The metaverse concept is gaining particularly strong traction among Gen Z – the generation born from the late 1990s to early 2010s, which now represents almost a third of the global population. As true digital natives, this age group is already at home with virtual environments through remote learning, streaming and social media platforms, including Instagram and Snapchat, as well as through video games, like Fortnite and Roblox, where players can imagine and create their own avatars. The metaverse is definitely not a “one winner takes all” model and no one can build it on their own. Many of the big tech companies are also exploring how to enhance their product offering. Broadly speaking, we can consider four key layers of technology required to enable us to access the metaverse,  and which have strong potential for further growth and development:

Hardware: VR headsets and glasses put us into an immersive, 3D digital environment. Meanwhile, smartphones allow us to access AR, where digital graphics are overlaid on reality. Smart AR glasses and headsets can also connect us to the metaverse with sensors.  

Software: The virtual world covers all aspects of human activity – including socialising, shopping, education and work from anywhere – through software applications. Gaming and online entertainment currently provide the best experience today in the metaverse. Increasingly, there is the opportunity to play, build, own, and monetise the virtual experience through in-game money as well as virtual goods, art, real estate and more.

The Cloud: We need ever more powerful computers to run the software needed to enter the metaverse (powered by ever more advanced semi-conductors). Datacentres are also essential and the largest datacentre providers are well placed for technological advances in the metaverse.

Infrastructure: Better operability of our networks, increased bandwidth and reduced latency will all increase the reliability of the metaverse universe and, above all, the interoperability – across different companies and their platforms.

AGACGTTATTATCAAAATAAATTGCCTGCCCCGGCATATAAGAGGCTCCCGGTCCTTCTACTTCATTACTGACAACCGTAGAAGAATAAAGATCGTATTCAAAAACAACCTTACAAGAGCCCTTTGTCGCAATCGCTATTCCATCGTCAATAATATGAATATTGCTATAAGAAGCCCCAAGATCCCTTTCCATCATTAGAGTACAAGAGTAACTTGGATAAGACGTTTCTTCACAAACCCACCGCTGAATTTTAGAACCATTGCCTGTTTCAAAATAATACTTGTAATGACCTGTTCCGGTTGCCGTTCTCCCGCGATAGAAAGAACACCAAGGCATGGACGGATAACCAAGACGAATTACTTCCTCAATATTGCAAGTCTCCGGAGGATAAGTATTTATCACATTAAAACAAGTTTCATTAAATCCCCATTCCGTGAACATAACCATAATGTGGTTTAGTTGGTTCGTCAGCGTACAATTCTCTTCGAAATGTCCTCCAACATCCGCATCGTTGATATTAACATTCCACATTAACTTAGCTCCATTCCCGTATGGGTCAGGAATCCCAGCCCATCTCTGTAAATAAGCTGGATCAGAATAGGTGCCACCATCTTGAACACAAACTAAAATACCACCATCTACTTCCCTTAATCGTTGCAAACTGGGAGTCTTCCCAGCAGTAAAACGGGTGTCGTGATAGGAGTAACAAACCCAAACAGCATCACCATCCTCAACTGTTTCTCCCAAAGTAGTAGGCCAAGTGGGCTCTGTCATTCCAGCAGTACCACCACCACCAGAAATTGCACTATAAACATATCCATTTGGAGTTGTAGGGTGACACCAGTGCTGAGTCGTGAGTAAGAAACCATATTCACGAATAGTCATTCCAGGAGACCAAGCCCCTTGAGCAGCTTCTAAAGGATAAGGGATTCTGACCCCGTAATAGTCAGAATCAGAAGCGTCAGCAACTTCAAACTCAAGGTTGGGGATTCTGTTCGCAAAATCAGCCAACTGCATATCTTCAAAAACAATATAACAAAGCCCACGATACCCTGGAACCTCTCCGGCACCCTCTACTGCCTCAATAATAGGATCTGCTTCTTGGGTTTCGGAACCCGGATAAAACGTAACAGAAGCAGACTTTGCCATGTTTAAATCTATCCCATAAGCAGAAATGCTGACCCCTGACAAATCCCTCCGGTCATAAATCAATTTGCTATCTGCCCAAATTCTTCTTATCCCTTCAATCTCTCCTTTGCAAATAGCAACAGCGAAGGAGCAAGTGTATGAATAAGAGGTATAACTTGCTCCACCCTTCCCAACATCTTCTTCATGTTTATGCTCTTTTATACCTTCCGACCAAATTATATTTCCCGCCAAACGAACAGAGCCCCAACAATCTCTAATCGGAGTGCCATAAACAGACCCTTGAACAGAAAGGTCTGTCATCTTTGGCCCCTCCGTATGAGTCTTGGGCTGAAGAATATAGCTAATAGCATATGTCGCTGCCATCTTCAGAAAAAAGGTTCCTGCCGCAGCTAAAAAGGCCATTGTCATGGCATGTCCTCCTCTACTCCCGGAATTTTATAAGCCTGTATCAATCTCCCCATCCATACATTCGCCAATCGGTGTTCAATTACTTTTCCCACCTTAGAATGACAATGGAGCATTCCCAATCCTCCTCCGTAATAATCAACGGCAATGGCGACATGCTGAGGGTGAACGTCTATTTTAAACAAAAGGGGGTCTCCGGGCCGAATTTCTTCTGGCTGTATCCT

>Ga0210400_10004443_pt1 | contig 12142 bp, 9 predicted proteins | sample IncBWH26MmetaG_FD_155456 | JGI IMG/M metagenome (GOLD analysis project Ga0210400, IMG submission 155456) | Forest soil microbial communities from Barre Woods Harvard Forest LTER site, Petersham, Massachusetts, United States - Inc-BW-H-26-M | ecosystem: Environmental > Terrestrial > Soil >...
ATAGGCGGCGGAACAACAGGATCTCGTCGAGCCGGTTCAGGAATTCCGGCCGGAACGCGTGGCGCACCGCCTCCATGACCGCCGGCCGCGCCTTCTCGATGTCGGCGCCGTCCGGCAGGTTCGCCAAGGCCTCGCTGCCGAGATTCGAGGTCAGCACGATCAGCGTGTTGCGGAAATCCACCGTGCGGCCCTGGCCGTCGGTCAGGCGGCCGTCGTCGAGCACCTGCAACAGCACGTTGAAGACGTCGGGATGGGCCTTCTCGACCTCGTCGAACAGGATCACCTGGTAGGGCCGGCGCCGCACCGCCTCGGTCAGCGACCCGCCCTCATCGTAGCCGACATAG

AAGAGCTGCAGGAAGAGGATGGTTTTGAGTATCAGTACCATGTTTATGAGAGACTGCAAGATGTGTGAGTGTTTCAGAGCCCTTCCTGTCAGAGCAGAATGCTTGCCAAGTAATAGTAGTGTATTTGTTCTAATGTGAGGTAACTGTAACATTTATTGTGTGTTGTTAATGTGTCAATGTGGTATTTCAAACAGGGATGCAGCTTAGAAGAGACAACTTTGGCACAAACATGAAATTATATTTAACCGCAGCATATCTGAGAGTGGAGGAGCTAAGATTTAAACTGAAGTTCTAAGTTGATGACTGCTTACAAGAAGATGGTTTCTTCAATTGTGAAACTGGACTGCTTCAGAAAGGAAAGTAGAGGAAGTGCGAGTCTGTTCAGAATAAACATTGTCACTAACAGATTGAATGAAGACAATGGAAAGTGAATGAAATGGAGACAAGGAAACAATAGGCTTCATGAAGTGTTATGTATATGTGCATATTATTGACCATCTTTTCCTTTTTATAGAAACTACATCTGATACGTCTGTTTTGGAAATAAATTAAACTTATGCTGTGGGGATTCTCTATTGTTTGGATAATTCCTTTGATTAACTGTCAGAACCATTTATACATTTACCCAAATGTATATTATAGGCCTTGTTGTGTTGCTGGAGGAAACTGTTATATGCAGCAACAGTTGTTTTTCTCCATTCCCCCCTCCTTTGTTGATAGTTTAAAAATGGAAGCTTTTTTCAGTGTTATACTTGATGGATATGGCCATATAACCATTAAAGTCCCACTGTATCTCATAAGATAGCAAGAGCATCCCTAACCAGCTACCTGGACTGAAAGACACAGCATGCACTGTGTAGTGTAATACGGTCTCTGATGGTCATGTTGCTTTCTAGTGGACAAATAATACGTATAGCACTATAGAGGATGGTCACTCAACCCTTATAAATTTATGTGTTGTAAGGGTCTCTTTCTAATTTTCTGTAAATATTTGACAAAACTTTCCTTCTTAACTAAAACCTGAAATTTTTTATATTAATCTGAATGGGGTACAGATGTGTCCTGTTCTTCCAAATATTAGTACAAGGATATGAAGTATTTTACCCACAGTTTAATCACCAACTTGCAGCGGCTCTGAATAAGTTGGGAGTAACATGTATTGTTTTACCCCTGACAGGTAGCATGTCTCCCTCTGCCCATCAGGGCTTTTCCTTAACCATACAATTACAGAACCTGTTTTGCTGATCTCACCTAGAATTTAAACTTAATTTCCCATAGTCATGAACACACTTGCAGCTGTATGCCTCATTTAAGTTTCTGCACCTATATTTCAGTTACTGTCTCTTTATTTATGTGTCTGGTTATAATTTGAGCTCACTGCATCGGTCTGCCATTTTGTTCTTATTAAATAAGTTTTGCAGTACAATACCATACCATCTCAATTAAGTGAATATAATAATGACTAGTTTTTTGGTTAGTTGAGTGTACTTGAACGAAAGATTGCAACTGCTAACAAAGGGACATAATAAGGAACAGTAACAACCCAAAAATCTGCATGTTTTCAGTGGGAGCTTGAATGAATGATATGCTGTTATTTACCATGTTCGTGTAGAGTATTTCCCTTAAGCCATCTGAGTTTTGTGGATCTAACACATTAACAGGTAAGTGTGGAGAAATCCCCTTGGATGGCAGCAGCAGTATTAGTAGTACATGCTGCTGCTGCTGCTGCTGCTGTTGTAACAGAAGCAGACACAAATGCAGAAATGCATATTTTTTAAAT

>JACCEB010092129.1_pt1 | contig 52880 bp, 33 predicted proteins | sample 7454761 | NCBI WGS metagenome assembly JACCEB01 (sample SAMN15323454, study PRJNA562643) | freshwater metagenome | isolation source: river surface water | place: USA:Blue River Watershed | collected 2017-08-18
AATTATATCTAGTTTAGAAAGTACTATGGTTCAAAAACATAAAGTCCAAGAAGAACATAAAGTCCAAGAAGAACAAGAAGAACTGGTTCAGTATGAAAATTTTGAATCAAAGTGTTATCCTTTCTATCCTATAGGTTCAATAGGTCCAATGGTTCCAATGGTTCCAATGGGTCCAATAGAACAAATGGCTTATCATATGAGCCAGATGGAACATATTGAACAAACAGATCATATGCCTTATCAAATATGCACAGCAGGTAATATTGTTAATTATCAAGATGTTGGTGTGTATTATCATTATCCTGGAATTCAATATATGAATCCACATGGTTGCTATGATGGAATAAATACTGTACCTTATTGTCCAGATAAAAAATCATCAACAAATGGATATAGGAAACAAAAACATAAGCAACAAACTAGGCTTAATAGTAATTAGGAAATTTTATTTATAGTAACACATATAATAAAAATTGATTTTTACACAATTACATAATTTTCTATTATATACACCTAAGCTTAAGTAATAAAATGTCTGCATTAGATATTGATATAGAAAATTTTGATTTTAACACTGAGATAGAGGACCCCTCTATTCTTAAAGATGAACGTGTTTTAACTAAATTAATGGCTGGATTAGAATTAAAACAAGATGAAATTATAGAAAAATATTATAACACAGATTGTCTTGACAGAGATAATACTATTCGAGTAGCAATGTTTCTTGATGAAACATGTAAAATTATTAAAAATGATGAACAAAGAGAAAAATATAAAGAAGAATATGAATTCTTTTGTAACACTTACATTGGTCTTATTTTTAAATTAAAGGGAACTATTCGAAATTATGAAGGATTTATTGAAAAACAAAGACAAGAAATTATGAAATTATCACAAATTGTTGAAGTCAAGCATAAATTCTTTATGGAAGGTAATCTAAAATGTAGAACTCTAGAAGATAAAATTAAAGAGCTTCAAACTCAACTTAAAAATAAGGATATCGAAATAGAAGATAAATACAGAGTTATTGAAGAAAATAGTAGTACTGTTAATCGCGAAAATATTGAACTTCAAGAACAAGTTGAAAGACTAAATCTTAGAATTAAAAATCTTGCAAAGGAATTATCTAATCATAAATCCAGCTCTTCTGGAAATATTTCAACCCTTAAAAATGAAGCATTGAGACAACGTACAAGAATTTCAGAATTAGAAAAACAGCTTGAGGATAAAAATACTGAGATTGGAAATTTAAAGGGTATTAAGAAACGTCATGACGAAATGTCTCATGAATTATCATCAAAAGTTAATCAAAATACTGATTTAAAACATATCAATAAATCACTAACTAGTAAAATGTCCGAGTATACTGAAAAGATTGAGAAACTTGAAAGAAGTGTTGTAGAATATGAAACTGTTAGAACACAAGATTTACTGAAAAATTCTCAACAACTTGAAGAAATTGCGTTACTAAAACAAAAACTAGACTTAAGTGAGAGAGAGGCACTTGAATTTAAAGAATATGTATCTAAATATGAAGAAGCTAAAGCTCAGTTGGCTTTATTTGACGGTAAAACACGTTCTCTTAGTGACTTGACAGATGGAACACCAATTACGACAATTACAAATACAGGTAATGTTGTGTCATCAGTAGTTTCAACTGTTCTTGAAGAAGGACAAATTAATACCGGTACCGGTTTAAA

The appeal of VR and AR tech to the retail industry stems from its ability to make products on a screen more real with images that can be rotated, enlarged, and experienced interactively. Traditional retailers are starting to explore the potential of virtual changing rooms. Similar possibilities include virtual test drives of cars and holiday-accommodation previews. 

The metaverse is also giving rise to new types of non-tangible products that only have value in the digital world. The most popular are non-fungible tokens (NFTs) – digital assets that can include art, real estate, sports memorabilia or clothing. Blockchains and cryptocurrencies will play a key role in the metaverse. All layers will impact digital assets, financial technology and services through  a number of innovations including the technology that is used to build Web 3.0 – which includes blockchain based cryptocurrencies and NFTs.

Opportunities exist if you separate the volatility of the crypto asset class from the underlying technologies such as blockchain, where the developments in real world applications can be a game changer.  

For all this to really take off, improved digital infrastructure is crucial. The biggest challenge will be interoperability to be able to jump seamlessly from one world to another and keep the same virtual identity (i.e. ownership) no matter which world we’re in. Cross-platform play between consoles and PCs already works and exists as proof of concept like iOS and Android for smartphones, or the Mac Operating System (OS) and Windows for PCs. 

We have come a long way from the world wide web but for mainstream adoption of the metaverse it still needs a catalyst for it to go to the next level, similar to the “iPhone moment”, where the iPhone showed the world that there was another way to think about the phone. Web 3.0 is so much more than just the metaverse. It may look and feel like Web 2.0 but the ownership, trust and governance with the content creation will significantly differ and above all, will be driven by a generational shift empowering these innovations.

The digitalisation of our world, it seems, is only just beginning.